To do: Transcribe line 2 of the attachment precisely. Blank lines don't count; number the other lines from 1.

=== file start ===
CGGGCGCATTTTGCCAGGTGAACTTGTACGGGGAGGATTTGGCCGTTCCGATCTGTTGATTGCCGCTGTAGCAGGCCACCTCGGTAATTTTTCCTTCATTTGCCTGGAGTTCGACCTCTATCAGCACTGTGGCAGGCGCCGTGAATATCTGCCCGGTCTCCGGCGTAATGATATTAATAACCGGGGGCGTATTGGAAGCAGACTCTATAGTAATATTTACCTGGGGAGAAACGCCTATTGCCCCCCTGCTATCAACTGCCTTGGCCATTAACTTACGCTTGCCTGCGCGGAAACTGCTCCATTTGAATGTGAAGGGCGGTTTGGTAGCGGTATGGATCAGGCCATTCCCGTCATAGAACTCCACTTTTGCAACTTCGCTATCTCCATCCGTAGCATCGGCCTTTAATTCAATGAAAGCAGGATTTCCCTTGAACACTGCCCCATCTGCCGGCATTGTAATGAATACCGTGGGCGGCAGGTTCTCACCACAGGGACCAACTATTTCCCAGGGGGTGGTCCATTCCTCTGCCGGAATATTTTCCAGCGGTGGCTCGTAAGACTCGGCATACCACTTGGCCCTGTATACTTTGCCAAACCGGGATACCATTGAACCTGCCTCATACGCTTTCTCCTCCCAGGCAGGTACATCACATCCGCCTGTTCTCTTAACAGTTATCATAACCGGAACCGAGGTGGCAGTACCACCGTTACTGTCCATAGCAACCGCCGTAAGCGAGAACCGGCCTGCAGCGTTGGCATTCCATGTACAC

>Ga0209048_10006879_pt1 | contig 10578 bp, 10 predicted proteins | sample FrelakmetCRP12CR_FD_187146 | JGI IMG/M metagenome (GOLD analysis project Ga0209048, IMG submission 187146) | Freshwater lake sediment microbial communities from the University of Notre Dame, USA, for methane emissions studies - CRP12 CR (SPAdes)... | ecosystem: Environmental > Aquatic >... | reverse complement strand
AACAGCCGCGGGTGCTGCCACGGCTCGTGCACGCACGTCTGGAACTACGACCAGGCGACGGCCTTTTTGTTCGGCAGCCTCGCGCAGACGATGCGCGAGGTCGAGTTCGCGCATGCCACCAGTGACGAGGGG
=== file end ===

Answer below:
>Ga0209048_10006879_pt1 | contig 10578 bp, 10 predicted proteins | sample FrelakmetCRP12CR_FD_187146 | JGI IMG/M metagenome (GOLD analysis project Ga0209048, IMG submission 187146) | Freshwater lake sediment microbial communities from the University of Notre Dame, USA, for methane emissions studies - CRP12 CR (SPAdes)... | ecosystem: Environmental > Aquatic >... | reverse complement strand